At his prime in the 18th century, Aaron Lopez was the wealthiest man in Newport, Rhode Island. He didn’t get that way by taking the moral high ground.
Born in 1731 to Portuguese converso Jews, Lopez practiced Catholicism openly and Judaism behind closed doors. Upon resettling in Newport in 1752, he headed a booming mercantile business. Not long after, he became a key supplier of munitions to American revolutionary forces, dabbled in whaling and, shamefully, participated in the slave trade.
Lopez was said to have had at least partial ownership of over 30 transoceanic ships and more than 100 coastal vessels. He was also a great promoter of positive interfaith relations, prohibiting ships from departing from his dock on either the Jewish or Christian Sabbaths.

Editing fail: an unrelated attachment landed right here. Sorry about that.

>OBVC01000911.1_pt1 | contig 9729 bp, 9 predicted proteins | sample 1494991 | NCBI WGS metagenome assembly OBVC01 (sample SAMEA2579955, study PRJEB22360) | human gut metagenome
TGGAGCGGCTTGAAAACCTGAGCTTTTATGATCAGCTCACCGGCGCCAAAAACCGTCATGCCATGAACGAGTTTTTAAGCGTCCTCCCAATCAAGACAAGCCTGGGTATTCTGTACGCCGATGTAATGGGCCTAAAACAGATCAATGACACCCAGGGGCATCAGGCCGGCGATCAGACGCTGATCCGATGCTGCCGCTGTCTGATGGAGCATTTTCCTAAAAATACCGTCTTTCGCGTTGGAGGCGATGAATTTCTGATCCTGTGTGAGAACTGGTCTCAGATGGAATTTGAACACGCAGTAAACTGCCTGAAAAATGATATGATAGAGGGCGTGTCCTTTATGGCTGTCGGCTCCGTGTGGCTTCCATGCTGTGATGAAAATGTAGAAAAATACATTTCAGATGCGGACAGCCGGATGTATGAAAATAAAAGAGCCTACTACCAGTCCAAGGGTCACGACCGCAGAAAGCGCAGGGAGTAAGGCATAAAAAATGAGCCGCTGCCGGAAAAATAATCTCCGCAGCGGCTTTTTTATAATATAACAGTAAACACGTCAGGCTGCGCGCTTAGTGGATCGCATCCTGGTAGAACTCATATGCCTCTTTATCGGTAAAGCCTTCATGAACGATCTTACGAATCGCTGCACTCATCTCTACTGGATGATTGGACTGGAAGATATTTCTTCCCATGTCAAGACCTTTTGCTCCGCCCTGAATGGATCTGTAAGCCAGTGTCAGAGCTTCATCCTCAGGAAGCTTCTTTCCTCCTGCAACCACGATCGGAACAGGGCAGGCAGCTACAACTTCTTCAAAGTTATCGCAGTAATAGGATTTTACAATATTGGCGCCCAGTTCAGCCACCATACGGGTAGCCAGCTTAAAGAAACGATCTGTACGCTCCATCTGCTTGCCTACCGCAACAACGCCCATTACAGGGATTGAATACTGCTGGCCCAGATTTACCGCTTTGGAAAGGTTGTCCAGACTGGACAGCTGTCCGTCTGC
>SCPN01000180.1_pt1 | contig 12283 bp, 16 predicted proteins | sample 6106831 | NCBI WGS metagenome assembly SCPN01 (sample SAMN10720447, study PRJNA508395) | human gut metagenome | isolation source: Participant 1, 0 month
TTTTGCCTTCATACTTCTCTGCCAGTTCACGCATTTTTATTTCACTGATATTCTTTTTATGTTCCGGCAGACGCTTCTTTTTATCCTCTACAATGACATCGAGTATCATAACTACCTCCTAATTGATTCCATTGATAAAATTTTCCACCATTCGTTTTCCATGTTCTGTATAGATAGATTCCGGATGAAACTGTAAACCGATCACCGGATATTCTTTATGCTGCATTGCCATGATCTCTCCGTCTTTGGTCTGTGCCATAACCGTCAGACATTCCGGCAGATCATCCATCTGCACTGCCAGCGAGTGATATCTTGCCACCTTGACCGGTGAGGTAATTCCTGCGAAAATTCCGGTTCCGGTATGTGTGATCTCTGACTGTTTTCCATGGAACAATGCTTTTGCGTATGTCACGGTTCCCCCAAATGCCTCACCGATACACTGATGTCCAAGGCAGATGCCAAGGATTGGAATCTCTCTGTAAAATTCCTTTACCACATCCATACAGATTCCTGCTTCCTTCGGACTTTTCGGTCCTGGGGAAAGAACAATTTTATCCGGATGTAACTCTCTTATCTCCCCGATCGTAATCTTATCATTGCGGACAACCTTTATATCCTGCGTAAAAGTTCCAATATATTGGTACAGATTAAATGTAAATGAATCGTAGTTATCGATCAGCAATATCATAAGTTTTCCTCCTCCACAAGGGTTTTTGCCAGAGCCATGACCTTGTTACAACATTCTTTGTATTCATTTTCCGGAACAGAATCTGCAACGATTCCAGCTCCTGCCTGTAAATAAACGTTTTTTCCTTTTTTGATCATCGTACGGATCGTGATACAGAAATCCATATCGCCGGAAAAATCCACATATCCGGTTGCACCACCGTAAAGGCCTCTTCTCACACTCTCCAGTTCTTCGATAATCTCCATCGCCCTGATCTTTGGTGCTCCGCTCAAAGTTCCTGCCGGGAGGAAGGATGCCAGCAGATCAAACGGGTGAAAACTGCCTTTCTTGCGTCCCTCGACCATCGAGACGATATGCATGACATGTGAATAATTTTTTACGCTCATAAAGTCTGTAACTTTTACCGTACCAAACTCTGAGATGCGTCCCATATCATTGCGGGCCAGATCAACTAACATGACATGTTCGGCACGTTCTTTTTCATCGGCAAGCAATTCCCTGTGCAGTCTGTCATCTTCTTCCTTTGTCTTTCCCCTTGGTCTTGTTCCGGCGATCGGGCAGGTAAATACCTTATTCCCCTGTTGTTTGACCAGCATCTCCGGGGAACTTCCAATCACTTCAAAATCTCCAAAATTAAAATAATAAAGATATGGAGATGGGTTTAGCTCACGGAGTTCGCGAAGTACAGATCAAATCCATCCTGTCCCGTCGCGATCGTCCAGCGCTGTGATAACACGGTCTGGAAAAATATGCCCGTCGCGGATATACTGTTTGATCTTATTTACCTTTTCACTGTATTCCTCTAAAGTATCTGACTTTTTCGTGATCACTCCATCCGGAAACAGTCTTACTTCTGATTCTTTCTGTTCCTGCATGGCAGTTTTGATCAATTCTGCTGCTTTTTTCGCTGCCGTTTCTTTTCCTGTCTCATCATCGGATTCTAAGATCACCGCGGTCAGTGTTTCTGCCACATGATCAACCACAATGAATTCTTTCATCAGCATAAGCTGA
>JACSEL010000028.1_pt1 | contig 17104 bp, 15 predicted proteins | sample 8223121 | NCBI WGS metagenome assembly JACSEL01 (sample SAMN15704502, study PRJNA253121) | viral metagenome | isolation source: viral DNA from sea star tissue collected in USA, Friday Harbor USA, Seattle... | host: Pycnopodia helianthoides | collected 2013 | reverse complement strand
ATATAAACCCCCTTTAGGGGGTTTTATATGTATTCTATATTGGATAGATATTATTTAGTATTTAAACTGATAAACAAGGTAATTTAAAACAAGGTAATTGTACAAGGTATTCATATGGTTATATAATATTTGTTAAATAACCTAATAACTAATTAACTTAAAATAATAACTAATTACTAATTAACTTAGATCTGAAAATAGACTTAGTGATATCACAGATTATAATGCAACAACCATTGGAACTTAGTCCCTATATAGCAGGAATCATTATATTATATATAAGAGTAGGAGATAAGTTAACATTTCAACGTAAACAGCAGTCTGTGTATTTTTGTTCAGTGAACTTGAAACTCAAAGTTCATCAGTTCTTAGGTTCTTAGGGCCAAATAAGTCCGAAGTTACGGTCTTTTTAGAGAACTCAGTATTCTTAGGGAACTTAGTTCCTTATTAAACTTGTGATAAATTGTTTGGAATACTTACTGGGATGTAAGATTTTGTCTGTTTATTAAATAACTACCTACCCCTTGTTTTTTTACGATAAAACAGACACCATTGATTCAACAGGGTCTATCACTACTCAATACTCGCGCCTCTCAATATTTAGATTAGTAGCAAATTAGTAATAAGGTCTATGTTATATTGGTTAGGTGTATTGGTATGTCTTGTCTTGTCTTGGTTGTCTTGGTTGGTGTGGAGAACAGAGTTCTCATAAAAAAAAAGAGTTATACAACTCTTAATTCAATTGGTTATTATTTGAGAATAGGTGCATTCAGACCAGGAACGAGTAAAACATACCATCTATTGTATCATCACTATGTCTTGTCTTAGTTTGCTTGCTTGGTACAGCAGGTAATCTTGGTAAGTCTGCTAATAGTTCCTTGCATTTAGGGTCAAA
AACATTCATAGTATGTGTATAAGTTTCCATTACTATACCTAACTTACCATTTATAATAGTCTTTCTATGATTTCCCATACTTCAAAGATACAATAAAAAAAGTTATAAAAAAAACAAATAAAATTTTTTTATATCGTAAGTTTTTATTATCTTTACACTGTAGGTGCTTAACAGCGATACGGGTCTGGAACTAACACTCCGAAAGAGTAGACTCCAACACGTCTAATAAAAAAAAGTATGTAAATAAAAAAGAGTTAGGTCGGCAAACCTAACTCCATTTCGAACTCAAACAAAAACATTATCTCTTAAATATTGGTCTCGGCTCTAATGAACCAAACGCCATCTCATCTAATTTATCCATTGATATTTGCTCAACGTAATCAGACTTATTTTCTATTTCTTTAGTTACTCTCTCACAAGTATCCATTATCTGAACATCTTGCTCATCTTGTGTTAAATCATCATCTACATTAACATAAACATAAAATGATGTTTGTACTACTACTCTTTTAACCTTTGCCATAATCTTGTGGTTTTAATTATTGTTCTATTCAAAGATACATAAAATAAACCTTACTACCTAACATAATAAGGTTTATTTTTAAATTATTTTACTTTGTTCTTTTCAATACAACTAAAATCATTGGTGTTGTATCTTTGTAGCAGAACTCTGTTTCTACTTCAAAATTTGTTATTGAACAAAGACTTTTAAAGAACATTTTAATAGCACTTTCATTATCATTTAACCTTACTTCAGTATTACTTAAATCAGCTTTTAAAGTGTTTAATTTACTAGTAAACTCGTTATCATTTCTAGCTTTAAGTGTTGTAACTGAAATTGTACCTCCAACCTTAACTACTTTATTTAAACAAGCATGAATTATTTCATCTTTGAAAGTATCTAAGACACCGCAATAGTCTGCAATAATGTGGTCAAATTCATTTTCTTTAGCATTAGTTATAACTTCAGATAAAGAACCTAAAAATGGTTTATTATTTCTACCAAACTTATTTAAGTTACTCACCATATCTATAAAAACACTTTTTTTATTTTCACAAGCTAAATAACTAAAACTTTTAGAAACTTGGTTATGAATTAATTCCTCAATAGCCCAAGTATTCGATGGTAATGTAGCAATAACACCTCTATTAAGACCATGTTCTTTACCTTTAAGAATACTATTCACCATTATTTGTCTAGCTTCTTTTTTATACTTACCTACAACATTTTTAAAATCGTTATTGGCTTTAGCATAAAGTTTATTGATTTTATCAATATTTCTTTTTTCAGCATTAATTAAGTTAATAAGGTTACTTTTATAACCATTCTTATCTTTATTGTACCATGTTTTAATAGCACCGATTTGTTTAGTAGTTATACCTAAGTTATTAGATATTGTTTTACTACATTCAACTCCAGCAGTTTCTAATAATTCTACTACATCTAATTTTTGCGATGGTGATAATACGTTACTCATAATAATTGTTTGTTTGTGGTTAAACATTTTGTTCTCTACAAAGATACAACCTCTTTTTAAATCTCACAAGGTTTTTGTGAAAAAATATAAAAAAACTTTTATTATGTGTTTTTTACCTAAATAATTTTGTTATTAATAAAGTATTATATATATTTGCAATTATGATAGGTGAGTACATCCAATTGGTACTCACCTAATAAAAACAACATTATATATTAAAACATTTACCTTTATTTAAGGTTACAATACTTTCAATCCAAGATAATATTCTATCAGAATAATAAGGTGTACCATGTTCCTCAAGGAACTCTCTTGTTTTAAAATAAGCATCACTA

In fact, the Lisbon-born businessman became such a mainstay of the Jewish community that he laid one of the cornerstones for the Touro Synagogue, the oldest surviving synagogue in the country. Despite his prominence, Lopez’s appeals for citizenship were repeatedly denied.
Lopez died in 1782 by drowning in a pond while watering his horse; he left behind a wife and 15 children. A strange, almost mythical end for a complicated figure in American Jewish history.